- Ortega Z, Lucas JJ (2014). "Ubiquitin-proteasome system involvement in Huntington's disease". Frontiers in Molecular Neuroscience 7: 77. doi:10.3389/fnmol.2014.00077. PMID 25324717.
- Sandri M, Robbins J (Jun 2014). "Proteotoxicity: an underappreciated pathology in cardiac disease". Journal of Molecular and Cellular Cardiology 71: 3–10. doi:10.1016/j.yjmcc.2013.12.015. PMID 24380730.
- Drews O, Taegtmeyer H (Dec 2014). "Targeting the ubiquitin-proteasome system in heart disease: the basis for new therapeutic strategies". Antioxidants & Redox Signaling 21 (17): 2322–43. doi:10.1089/ars.2013.5823. PMID 25133688.
- Wang ZV, Hill JA (Feb 2015). "Protein quality control and metabolism: bidirectional control in the heart". Cell Metabolism 21 (2): 215–26. doi:10.1016/j.cmet.2015.01.016. PMID 25651176.
- Karin M, Delhase M (Feb 2000). "The I kappa B kinase (IKK) and NF-kappa B: key elements of proinflammatory signalling". Seminars in Immunology 12 (1): 85–98. doi:10.1006/smim.2000.0210. PMID 10723801.
- Ermolaeva MA, Dakhovnik A, Schumacher B (Jan 2015). "Quality control mechanisms in cellular and systemic DNA damage responses". Ageing Research Reviews. doi:10.1016/j.arr.2014.12.009. PMID 25560147.
- Checler F, da Costa CA, Ancolio K, Chevallier N, Lopez-Perez E, Marambaud P (Jul 2000). "Role of the proteasome in Alzheimer's disease". Biochimica Et Biophysica Acta 1502 (1): 133–8. PMID 10899438.
- Chung KK, Dawson VL, Dawson TM (Nov 2001). "The role of the ubiquitin-proteasomal pathway in Parkinson's disease and other neurodegenerative disorders". Trends in Neurosciences 24 (11 Suppl): S7–14. PMID 11881748.
- Ikeda K, Akiyama H, Arai T, Ueno H, Tsuchiya K, Kosaka K (Jul 2002). "Morphometrical reappraisal of motor neuron system of Pick's disease and amyotrophic lateral sclerosis with dementia". Acta Neuropathologica 104 (1): 21–8. doi:10.1007/s00401-001-0513-5. PMID 12070660.
- Manaka H, Kato T, Kurita K, Katagiri T, Shikama Y, Kujirai K, Kawanami T, Suzuki Y, Nihei K, Sasaki H (May 1992). "Marked increase in cerebrospinal fluid ubiquitin in Creutzfeldt-Jakob disease". Neuroscience Letters 139 (1): 47–9. PMID 1328965.
- Mathews KD, Moore SA (Jan 2003). "Limb-girdle muscular dystrophy". Current Neurology and Neuroscience Reports 3 (1): 78–85. PMID 12507416.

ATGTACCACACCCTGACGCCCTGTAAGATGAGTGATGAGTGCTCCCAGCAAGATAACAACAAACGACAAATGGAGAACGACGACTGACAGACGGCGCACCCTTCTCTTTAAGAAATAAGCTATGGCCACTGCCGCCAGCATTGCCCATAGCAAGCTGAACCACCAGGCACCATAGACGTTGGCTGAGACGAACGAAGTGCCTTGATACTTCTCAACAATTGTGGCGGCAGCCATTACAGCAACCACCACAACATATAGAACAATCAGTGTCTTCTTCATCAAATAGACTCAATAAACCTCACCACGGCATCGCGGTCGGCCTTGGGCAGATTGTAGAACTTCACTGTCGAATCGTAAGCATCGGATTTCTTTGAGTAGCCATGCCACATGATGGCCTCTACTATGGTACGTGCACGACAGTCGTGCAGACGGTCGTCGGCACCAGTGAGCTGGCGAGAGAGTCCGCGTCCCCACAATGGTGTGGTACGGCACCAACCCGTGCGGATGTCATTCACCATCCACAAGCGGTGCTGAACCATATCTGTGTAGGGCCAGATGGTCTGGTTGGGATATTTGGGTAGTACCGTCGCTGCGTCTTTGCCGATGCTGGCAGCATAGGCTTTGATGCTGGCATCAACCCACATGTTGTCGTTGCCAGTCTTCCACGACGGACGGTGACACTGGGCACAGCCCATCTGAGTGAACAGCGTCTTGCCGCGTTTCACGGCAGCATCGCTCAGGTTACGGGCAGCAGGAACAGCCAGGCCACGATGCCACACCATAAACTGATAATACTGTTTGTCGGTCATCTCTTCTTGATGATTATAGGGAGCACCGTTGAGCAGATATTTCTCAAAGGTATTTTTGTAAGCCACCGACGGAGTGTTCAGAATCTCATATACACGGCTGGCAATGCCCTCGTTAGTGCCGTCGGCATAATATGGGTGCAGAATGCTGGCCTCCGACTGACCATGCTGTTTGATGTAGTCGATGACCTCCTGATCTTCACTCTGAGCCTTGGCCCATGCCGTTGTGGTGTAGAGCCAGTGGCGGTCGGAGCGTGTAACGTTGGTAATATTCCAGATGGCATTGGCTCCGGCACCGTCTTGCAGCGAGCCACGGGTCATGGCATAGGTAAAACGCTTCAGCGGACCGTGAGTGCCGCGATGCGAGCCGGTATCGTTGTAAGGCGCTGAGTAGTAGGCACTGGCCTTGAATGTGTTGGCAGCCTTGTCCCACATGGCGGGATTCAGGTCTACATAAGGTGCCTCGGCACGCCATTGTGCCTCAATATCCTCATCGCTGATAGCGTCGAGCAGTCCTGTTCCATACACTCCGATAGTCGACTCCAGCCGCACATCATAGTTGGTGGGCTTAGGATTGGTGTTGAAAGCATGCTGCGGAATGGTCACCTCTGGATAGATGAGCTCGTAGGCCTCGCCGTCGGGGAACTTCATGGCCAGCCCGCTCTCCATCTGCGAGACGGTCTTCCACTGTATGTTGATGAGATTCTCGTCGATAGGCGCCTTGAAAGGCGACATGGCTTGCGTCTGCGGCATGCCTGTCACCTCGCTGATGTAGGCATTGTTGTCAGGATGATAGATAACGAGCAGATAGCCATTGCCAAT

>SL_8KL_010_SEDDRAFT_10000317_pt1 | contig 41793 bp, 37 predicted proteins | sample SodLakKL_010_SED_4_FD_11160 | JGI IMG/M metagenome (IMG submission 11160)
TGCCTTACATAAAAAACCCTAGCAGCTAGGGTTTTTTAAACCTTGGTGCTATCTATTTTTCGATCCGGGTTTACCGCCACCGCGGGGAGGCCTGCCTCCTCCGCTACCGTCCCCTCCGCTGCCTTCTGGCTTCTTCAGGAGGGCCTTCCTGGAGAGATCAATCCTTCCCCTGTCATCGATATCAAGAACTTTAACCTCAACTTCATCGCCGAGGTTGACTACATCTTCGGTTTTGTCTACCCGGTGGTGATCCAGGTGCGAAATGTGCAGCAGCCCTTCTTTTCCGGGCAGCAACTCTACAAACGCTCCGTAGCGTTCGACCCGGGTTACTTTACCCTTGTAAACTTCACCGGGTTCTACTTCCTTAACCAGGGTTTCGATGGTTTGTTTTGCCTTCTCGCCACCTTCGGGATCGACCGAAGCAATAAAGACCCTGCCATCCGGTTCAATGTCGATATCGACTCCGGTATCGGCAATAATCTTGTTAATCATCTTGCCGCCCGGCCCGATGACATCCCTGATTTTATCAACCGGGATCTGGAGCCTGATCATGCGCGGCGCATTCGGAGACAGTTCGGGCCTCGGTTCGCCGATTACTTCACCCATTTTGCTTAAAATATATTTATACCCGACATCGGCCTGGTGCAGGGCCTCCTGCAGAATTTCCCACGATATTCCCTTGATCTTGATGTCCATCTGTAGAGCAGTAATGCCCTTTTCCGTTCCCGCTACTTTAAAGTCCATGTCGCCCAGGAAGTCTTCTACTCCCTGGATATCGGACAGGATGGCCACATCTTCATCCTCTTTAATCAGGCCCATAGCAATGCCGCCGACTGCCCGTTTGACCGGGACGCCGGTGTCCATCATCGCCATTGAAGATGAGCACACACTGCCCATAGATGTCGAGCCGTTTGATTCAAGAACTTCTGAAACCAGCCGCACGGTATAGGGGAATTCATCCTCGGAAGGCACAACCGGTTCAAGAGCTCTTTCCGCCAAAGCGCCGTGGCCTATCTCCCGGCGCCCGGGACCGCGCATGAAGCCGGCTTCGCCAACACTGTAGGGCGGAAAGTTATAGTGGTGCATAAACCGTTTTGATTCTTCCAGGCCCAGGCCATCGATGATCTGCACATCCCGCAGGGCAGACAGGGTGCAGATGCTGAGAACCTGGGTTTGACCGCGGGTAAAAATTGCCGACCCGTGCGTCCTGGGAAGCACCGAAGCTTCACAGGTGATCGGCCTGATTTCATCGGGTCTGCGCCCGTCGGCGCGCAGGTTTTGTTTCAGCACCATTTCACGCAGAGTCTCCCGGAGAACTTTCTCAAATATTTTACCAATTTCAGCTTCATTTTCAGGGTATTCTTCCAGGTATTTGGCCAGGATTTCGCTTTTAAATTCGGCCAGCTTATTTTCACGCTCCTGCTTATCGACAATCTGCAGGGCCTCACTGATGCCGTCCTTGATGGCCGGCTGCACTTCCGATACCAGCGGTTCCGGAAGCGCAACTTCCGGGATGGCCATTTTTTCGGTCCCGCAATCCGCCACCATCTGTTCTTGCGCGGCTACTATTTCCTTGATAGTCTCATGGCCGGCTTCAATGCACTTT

- Mayer RJ (Mar 2003). "From neurodegeneration to neurohomeostasis: the role of ubiquitin". Drug News & Perspectives 16 (2): 103–8. PMID 12792671.
- Calise J, Powell SR (Feb 2013). "The ubiquitin proteasome system and myocardial ischemia". American Journal of Physiology. Heart and Circulatory Physiology 304 (3): H337–49. doi:10.1152/ajpheart.00604.2012. PMC 3774499. PMID 23220331.
- Predmore JM, Wang P, Davis F, Bartolone S, Westfall MV, Dyke DB, Pagani F, Powell SR, Day SM (Mar 2010). "Ubiquitin proteasome dysfunction in human hypertrophic and dilated cardiomyopathies". Circulation 121 (8): 997–1004. doi:10.1161/CIRCULATIONAHA.109.904557. PMC 2857348. PMID 20159828.
- Powell SR (Jul 2006). "The ubiquitin-proteasome system in cardiac physiology and pathology". American Journal of Physiology. Heart and Circulatory Physiology 291 (1): H1–H19. doi:10.1152/ajpheart.00062.2006. PMID 16501026.
- Adams J (Apr 2003). "Potential for proteasome inhibition in the treatment of cancer". Drug Discovery Today 8 (7): 307–15. PMID 12654543.
- Ben-Neriah Y (Jan 2002). "Regulatory functions of ubiquitination in the immune system". Nature Immunology 3 (1): 20–6. doi:10.1038/ni0102-20. PMID 11753406.
- Egerer K, Kuckelkorn U, Rudolph PE, Rückert JC, Dörner T, Burmester GR, Kloetzel PM, Feist E (Oct 2002). "Circulating proteasomes are markers of cell damage and immunologic activity in autoimmune diseases". The Journal of Rheumatology 29 (10): 2045–52. PMID 12375310.
- Glickman MH, Adir N (Jan 2004). "The proteasome and the delicate balance between destruction and rescue". PLoS Biology 2 (1): e13. doi:10.1371/journal.pbio.0020013. PMC 314468. PMID 14737189.
- The Yeast 26S Proteasome with list of subunits and pictures
- Ciechanover A (Sep 2005). "Early work on the ubiquitin proteasome system, an interview with Aaron Ciechanover. Interview by CDD". Cell Death and Differentiation 12 (9): 1167–77. doi:10.1038/sj.cdd.4401691. PMID 16094393.
- Hershko A (Sep 2005). "Early work on the ubiquitin proteasome system, an interview with Avram Hershko. Interview by CDD". Cell Death and Differentiation 12 (9): 1158–61. doi:10.1038/sj.cdd.4401709. PMID 16094391.
- Rose I (Sep 2005). "Early work on the ubiquitin proteasome system, an interview with Irwin Rose. Interview by CDD". Cell Death and Differentiation 12 (9): 1162–6. doi:10.1038/sj.cdd.4401700. PMID 16094392.
- Cvek B, Dvorak Z (2007). "Targeting of nuclear factor-kappaB and proteasome by dithiocarbamate complexes with metals". Current Pharmaceutical Design 13 (30): 3155–67. doi:10.2174/138161207782110390. PMID 17979756.
|Wikimedia Commons has media related to Proteasomes.|